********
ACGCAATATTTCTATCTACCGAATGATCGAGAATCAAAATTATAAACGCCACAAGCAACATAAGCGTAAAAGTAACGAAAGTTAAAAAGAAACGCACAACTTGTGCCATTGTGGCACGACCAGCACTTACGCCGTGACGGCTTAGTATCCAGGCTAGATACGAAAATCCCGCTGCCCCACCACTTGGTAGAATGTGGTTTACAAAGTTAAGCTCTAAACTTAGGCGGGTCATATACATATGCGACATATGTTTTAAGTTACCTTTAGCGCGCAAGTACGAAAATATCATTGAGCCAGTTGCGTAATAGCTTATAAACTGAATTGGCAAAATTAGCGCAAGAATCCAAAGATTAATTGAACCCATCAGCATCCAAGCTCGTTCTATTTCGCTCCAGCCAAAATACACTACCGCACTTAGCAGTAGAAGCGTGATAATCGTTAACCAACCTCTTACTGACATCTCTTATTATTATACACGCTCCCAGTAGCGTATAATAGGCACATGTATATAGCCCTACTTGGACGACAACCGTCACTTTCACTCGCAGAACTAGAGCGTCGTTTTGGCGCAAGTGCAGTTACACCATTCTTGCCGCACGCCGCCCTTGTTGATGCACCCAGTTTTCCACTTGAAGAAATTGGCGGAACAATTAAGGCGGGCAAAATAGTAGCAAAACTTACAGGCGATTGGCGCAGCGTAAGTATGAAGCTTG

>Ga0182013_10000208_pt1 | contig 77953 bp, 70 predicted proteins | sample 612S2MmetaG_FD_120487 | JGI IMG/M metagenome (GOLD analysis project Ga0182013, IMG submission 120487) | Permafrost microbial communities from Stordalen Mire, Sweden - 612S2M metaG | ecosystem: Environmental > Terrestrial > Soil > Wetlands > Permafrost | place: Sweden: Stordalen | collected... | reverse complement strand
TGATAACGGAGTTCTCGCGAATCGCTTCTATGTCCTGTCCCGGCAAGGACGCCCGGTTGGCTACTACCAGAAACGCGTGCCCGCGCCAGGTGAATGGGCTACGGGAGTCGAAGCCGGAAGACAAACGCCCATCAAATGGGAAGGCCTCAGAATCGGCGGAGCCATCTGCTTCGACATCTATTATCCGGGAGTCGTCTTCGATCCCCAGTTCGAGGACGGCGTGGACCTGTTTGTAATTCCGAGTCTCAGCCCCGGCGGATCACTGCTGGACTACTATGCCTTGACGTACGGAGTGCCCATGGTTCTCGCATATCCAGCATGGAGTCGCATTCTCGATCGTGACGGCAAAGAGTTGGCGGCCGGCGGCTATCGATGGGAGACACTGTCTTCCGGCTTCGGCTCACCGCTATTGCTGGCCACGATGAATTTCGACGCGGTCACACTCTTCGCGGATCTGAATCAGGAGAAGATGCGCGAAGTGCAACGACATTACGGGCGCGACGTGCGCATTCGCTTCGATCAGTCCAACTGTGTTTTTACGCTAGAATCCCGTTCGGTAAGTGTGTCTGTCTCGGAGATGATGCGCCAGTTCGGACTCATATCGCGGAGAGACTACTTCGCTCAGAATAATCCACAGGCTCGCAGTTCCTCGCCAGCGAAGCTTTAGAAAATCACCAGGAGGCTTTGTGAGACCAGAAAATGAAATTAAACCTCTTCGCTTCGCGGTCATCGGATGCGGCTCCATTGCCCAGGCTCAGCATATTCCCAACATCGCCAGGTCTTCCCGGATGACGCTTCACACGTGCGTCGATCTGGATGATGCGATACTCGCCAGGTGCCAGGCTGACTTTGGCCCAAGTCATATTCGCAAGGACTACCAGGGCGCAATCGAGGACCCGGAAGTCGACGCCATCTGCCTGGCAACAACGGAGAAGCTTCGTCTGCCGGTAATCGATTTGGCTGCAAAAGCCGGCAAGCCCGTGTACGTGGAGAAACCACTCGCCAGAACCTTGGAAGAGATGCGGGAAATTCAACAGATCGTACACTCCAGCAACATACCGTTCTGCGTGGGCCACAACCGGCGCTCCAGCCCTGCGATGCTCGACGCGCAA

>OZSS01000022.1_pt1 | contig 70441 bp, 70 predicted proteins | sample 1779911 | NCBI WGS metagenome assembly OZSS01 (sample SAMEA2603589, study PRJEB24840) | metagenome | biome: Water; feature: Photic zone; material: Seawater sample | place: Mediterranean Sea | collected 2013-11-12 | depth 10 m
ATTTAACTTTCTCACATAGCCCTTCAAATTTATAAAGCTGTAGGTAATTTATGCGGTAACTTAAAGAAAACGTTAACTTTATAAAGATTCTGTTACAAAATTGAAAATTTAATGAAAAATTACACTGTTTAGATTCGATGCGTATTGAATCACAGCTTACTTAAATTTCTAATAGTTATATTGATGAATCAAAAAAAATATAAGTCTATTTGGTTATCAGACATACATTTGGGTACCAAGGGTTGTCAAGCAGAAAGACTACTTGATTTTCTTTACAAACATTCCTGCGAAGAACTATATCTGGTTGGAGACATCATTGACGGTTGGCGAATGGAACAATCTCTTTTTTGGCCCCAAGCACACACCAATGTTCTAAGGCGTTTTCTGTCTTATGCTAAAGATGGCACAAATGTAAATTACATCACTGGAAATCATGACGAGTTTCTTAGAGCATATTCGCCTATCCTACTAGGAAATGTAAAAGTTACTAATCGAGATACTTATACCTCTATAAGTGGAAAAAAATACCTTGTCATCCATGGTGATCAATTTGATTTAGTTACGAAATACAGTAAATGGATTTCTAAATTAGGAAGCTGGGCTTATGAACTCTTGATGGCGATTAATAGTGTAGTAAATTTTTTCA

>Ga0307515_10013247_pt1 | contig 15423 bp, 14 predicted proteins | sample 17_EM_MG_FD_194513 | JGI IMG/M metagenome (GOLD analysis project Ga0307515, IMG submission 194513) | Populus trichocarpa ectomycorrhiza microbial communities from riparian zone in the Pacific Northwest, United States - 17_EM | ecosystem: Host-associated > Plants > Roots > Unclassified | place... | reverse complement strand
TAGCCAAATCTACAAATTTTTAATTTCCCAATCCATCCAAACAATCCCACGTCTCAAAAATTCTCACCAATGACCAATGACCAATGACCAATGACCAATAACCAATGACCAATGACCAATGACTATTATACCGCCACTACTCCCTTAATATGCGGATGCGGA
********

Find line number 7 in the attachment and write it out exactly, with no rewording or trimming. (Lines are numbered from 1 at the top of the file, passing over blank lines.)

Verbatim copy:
TAGCCAAATCTACAAATTTTTAATTTCCCAATCCATCCAAACAATCCCACGTCTCAAAAATTCTCACCAATGACCAATGACCAATGACCAATGACCAATAACCAATGACCAATGACCAATGACTATTATACCGCCACTACTCCCTTAATATGCGGATGCGGA